South Africa's year of turmoil
January-February. Unrest in black schools in Atteridgeville near Pretoria leads to student boycotts. Feb. 16. South Africa, Angola, and US agree to a phased withdrawal of South African troops from southern Angola.
March 1. South Africa releases prominent Namibian (South-West African) black nationalist Herman Toivo ja Toivo from jail.
March 16. South Africa and Mozambique sign nonagression pact, called the Accord of Nkomati.
April 15. Two US diplomats monitoring troop withdrawal from Angola are killed in sabotage attack in Namibia.
May-August. Boycotts in black schools spread countrywide.
May 11. South Africa, Namibia's SWAPO (South West African People's Organization) guerrilla movement, and Namibian internal political parties meet in Zambia but fail to reach a Namibia settlement.
May 29-June 14. Prime Minister Pieter Botha makes historic tour of Europe.
Aug. 21 and 28. Turnout is dismal for election of Coloreds and Indians to a new Parliament. Leading government opponents are arrested on eve of elections.
Sept. 2. Black unrest erupts in townships south of Johannesburg. A week of violence leaves 65 dead.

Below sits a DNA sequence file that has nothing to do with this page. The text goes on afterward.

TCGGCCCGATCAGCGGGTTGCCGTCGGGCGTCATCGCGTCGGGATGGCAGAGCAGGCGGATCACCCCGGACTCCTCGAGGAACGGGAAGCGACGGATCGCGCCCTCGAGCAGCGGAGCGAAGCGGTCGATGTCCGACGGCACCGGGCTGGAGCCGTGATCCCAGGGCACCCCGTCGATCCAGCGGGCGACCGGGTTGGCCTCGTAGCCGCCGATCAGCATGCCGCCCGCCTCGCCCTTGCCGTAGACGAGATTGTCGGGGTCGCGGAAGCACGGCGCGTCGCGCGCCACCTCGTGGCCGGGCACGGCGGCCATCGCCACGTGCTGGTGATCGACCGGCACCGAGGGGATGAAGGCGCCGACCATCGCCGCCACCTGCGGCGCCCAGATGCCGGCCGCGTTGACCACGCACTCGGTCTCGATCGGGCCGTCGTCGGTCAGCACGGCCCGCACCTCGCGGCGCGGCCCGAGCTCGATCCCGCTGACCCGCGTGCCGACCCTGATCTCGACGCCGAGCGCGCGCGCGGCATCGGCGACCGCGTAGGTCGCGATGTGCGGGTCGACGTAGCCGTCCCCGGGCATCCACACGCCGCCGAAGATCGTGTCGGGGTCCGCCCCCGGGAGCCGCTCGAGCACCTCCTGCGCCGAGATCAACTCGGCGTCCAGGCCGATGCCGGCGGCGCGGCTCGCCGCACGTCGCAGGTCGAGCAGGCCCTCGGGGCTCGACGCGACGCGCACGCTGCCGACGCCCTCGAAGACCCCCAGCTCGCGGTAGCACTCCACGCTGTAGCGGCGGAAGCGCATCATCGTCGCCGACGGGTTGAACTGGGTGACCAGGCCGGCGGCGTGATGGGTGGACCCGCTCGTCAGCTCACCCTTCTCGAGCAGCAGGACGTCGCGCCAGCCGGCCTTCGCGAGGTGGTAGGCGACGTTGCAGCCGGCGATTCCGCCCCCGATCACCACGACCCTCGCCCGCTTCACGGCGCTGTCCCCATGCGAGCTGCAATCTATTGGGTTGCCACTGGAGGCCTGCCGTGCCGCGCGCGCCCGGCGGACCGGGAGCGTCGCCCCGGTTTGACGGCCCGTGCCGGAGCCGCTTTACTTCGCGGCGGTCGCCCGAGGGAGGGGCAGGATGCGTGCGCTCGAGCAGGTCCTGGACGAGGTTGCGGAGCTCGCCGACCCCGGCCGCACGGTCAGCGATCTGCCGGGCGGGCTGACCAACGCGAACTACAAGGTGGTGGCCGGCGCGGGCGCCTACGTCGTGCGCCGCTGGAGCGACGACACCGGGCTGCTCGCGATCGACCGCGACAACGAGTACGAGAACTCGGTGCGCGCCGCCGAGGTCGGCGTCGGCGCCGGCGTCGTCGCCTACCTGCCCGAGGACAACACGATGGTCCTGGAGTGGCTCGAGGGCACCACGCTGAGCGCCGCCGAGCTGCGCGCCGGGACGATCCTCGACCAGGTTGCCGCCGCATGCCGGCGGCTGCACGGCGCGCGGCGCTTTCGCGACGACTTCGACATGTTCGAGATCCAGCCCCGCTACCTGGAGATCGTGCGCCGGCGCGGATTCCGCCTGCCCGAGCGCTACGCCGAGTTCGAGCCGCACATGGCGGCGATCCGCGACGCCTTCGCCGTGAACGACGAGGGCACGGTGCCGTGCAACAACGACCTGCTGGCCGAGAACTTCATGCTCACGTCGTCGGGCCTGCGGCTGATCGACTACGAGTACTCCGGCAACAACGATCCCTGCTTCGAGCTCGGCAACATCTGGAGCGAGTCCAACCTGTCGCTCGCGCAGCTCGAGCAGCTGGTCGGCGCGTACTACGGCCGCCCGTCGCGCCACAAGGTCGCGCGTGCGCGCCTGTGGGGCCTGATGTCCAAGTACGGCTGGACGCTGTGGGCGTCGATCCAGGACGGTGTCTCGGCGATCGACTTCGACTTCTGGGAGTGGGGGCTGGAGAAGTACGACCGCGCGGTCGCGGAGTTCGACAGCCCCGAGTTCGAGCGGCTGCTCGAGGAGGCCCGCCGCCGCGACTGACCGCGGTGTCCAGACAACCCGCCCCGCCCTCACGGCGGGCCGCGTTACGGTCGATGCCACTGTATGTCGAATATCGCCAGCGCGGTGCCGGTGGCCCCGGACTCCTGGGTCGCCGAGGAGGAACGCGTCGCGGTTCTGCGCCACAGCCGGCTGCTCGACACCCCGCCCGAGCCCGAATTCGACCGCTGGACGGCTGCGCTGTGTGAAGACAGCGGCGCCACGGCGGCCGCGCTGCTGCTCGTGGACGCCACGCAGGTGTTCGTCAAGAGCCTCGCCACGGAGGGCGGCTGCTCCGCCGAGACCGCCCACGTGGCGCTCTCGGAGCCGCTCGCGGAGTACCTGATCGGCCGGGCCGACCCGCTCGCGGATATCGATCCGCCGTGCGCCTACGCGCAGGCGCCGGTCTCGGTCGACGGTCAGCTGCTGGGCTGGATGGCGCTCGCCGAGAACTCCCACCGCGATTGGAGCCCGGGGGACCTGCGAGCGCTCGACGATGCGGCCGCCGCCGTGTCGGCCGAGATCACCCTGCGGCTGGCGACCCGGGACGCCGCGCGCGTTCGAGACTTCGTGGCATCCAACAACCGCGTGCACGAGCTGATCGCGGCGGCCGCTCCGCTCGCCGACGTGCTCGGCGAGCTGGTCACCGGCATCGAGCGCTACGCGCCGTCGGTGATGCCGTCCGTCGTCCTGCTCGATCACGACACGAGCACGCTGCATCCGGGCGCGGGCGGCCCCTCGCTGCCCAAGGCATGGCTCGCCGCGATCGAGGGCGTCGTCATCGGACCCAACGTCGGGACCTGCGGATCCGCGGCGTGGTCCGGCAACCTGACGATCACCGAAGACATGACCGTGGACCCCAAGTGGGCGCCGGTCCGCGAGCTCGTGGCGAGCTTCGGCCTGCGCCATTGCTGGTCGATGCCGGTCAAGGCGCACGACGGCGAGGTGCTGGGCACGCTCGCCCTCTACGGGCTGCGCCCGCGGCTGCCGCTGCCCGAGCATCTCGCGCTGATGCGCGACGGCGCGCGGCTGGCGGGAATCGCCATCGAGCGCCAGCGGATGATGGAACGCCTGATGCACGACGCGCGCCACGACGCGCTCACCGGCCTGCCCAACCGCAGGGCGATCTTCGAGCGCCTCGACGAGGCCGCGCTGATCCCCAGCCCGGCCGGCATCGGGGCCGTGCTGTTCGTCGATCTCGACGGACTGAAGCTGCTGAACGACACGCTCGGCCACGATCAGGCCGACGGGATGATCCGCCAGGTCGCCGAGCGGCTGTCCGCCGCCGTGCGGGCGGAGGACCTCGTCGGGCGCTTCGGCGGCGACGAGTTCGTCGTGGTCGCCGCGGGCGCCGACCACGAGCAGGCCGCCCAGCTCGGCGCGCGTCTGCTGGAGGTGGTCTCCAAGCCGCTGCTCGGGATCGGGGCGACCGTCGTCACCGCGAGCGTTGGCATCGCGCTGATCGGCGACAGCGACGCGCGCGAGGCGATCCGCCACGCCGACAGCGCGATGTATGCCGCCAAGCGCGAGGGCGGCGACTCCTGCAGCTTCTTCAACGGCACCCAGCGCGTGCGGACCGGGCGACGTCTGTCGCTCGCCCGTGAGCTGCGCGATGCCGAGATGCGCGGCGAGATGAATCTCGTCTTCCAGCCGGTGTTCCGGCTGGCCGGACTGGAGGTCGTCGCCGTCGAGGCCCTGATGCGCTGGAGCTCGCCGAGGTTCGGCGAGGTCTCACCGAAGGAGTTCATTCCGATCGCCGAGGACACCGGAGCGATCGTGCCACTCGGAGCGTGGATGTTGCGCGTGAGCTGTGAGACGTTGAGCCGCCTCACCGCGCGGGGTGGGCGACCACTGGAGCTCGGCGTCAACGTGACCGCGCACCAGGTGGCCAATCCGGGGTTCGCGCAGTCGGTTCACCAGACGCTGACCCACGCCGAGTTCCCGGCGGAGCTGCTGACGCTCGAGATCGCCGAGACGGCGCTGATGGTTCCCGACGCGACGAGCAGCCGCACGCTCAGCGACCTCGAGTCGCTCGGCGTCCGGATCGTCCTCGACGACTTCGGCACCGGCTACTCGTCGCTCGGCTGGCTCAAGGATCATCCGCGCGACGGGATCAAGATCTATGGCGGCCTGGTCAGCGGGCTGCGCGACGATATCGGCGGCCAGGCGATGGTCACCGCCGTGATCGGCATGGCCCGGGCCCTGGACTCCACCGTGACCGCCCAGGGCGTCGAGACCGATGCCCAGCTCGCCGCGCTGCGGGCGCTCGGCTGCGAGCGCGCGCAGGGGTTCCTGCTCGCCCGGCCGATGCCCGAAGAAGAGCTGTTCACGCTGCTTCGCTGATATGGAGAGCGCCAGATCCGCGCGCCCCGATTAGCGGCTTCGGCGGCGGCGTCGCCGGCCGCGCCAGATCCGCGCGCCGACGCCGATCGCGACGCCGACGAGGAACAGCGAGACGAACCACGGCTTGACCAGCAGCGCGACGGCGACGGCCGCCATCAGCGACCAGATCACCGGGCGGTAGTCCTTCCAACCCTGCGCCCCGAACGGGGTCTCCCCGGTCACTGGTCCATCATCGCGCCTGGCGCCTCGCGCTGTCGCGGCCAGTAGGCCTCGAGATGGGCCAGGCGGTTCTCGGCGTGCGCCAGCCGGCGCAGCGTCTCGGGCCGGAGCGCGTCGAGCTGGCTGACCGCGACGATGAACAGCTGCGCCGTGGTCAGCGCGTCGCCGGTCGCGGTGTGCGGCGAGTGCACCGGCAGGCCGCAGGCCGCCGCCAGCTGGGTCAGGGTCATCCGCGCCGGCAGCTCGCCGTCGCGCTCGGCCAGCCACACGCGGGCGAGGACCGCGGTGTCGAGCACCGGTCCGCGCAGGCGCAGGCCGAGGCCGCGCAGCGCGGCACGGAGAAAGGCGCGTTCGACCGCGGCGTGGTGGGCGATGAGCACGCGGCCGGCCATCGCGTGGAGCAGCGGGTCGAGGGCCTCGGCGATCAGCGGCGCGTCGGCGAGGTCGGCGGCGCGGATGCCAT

Sept. 3. New South African Constitution goes into effect, giving political representation to Coloreds and Indians but excluding blacks.
Sept. 13. Six opponents of the South African government occupy the British Consulate in Durban in protest of a government order that they be detained without trial.
Sept. 16. Black miners stage first legal strike in South Africa.
Oct. 13. Angola signals willingness to tie Namibia settlement to Cuban withdrawal.
Oct. 16. Desmond Tutu, South Africa's outspoken black bishop, is awarded Nobel Peace Prize.
Oct. 22. Army is used to quell black unrest in townships. South Africa refuses to return alleged arms smugglers to Britain.
Nov. 2. Peace talks among South Africa, Mozambique, and Mozambique National Resistance Movement collapse, then resume in December.
Nov. 5 and 6. Black workers in Transvaal stage massive general strike in protest against government policies.
Nov. 9-15. South Africa cracks down on black political and labor leaders.
December. Outcry against South Africa's racial policies rises in US.
Dec. 10. President Reagan speaks out against apartheid. South Africa drops ''preventive detention'' orders against black leaders but charges some with treason.